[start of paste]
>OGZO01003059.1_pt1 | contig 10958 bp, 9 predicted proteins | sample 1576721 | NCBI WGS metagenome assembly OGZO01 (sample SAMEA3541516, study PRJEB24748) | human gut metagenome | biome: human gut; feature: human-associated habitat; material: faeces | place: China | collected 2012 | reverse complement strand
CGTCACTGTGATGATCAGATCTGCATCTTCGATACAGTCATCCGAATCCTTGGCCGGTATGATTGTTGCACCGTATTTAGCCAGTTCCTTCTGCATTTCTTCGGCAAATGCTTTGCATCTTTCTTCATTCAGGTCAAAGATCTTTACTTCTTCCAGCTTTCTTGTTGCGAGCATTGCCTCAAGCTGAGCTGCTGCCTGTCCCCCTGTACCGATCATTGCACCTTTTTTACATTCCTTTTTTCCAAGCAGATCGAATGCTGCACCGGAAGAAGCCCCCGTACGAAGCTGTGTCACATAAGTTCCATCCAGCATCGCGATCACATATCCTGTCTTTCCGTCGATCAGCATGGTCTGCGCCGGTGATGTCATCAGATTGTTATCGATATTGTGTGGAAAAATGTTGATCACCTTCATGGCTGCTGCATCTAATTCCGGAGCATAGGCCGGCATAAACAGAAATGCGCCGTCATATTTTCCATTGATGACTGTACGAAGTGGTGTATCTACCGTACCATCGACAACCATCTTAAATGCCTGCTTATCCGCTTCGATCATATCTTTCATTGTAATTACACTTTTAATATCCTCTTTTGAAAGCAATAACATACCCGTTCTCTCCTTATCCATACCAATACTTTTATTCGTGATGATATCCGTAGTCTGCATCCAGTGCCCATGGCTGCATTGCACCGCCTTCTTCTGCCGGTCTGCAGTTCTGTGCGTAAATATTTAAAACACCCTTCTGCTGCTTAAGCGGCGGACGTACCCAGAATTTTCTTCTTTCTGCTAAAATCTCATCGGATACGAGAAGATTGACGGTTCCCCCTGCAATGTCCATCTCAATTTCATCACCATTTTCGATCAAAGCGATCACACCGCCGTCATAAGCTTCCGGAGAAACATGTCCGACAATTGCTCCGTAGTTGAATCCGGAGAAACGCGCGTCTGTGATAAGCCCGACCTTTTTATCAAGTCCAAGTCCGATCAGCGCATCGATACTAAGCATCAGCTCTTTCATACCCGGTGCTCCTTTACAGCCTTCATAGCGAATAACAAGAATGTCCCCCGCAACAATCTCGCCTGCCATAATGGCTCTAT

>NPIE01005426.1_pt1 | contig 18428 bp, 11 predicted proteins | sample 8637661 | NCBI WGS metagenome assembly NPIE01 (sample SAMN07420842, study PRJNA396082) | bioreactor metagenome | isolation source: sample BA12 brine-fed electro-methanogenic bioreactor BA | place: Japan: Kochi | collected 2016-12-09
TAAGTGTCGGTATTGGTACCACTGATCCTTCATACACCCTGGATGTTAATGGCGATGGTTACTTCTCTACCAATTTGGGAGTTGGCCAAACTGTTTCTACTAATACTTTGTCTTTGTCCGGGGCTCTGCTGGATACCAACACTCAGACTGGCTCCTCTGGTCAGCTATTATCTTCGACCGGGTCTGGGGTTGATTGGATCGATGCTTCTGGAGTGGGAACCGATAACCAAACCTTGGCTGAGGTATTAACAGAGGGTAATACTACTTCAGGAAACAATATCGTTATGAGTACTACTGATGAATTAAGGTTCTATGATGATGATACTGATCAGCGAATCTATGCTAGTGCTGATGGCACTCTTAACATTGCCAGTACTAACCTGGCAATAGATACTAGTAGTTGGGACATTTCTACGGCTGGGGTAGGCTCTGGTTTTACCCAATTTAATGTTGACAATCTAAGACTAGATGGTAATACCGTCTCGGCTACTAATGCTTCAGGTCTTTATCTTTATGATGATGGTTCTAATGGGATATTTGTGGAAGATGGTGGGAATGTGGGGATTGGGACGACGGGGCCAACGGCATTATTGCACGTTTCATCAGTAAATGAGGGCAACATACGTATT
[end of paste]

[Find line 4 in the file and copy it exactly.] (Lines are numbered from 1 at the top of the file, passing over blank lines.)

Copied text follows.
TAAGTGTCGGTATTGGTACCACTGATCCTTCATACACCCTGGATGTTAATGGCGATGGTTACTTCTCTACCAATTTGGGAGTTGGCCAAACTGTTTCTACTAATACTTTGTCTTTGTCCGGGGCTCTGCTGGATACCAACACTCAGACTGGCTCCTCTGGTCAGCTATTATCTTCGACCGGGTCTGGGGTTGATTGGATCGATGCTTCTGGAGTGGGAACCGATAACCAAACCTTGGCTGAGGTATTAACAGAGGGTAATACTACTTCAGGAAACAATATCGTTATGAGTACTACTGATGAATTAAGGTTCTATGATGATGATACTGATCAGCGAATCTATGCTAGTGCTGATGGCACTCTTAACATTGCCAGTACTAACCTGGCAATAGATACTAGTAGTTGGGACATTTCTACGGCTGGGGTAGGCTCTGGTTTTACCCAATTTAATGTTGACAATCTAAGACTAGATGGTAATACCGTCTCGGCTACTAATGCTTCAGGTCTTTATCTTTATGATGATGGTTCTAATGGGATATTTGTGGAAGATGGTGGGAATGTGGGGATTGGGACGACGGGGCCAACGGCATTATTGCACGTTTCATCAGTAAATGAGGGCAACATACGTATT